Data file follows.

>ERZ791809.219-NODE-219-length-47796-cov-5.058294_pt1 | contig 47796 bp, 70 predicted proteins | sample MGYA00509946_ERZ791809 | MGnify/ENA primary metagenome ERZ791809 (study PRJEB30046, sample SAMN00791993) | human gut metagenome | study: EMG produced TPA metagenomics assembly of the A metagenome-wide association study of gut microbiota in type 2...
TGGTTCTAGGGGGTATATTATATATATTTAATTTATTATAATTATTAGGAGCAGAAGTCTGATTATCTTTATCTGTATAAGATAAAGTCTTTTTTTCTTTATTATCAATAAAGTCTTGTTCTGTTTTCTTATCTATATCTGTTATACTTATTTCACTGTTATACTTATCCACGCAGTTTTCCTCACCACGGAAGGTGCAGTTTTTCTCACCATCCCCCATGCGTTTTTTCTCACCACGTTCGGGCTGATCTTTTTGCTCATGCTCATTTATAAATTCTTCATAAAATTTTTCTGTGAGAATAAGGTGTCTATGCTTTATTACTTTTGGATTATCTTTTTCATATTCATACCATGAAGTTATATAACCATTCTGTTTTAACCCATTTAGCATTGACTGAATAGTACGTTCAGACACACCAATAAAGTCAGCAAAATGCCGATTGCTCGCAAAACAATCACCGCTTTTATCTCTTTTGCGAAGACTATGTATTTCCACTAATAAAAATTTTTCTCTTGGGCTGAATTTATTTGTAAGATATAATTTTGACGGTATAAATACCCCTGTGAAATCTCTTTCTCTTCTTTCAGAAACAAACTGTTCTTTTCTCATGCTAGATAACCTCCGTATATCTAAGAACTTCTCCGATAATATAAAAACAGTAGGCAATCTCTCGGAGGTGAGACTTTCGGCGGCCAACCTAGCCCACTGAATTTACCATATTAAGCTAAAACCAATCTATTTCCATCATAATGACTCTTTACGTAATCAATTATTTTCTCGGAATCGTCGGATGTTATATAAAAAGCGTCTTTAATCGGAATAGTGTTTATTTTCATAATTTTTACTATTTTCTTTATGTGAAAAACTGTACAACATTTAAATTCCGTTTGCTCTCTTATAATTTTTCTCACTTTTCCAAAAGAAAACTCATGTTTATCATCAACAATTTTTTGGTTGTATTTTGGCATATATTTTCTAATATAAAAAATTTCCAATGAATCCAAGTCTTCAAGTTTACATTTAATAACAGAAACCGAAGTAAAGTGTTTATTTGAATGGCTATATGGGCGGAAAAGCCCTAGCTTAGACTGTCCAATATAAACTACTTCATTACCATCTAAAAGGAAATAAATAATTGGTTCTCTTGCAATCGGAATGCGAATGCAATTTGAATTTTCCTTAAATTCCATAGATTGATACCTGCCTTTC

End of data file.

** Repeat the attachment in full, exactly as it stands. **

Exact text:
>ERZ791809.219-NODE-219-length-47796-cov-5.058294_pt1 | contig 47796 bp, 70 predicted proteins | sample MGYA00509946_ERZ791809 | MGnify/ENA primary metagenome ERZ791809 (study PRJEB30046, sample SAMN00791993) | human gut metagenome | study: EMG produced TPA metagenomics assembly of the A metagenome-wide association study of gut microbiota in type 2...
TGGTTCTAGGGGGTATATTATATATATTTAATTTATTATAATTATTAGGAGCAGAAGTCTGATTATCTTTATCTGTATAAGATAAAGTCTTTTTTTCTTTATTATCAATAAAGTCTTGTTCTGTTTTCTTATCTATATCTGTTATACTTATTTCACTGTTATACTTATCCACGCAGTTTTCCTCACCACGGAAGGTGCAGTTTTTCTCACCATCCCCCATGCGTTTTTTCTCACCACGTTCGGGCTGATCTTTTTGCTCATGCTCATTTATAAATTCTTCATAAAATTTTTCTGTGAGAATAAGGTGTCTATGCTTTATTACTTTTGGATTATCTTTTTCATATTCATACCATGAAGTTATATAACCATTCTGTTTTAACCCATTTAGCATTGACTGAATAGTACGTTCAGACACACCAATAAAGTCAGCAAAATGCCGATTGCTCGCAAAACAATCACCGCTTTTATCTCTTTTGCGAAGACTATGTATTTCCACTAATAAAAATTTTTCTCTTGGGCTGAATTTATTTGTAAGATATAATTTTGACGGTATAAATACCCCTGTGAAATCTCTTTCTCTTCTTTCAGAAACAAACTGTTCTTTTCTCATGCTAGATAACCTCCGTATATCTAAGAACTTCTCCGATAATATAAAAACAGTAGGCAATCTCTCGGAGGTGAGACTTTCGGCGGCCAACCTAGCCCACTGAATTTACCATATTAAGCTAAAACCAATCTATTTCCATCATAATGACTCTTTACGTAATCAATTATTTTCTCGGAATCGTCGGATGTTATATAAAAAGCGTCTTTAATCGGAATAGTGTTTATTTTCATAATTTTTACTATTTTCTTTATGTGAAAAACTGTACAACATTTAAATTCCGTTTGCTCTCTTATAATTTTTCTCACTTTTCCAAAAGAAAACTCATGTTTATCATCAACAATTTTTTGGTTGTATTTTGGCATATATTTTCTAATATAAAAAATTTCCAATGAATCCAAGTCTTCAAGTTTACATTTAATAACAGAAACCGAAGTAAAGTGTTTATTTGAATGGCTATATGGGCGGAAAAGCCCTAGCTTAGACTGTCCAATATAAACTACTTCATTACCATCTAAAAGGAAATAAATAATTGGTTCTCTTGCAATCGGAATGCGAATGCAATTTGAATTTTCCTTAAATTCCATAGATTGATACCTGCCTTTC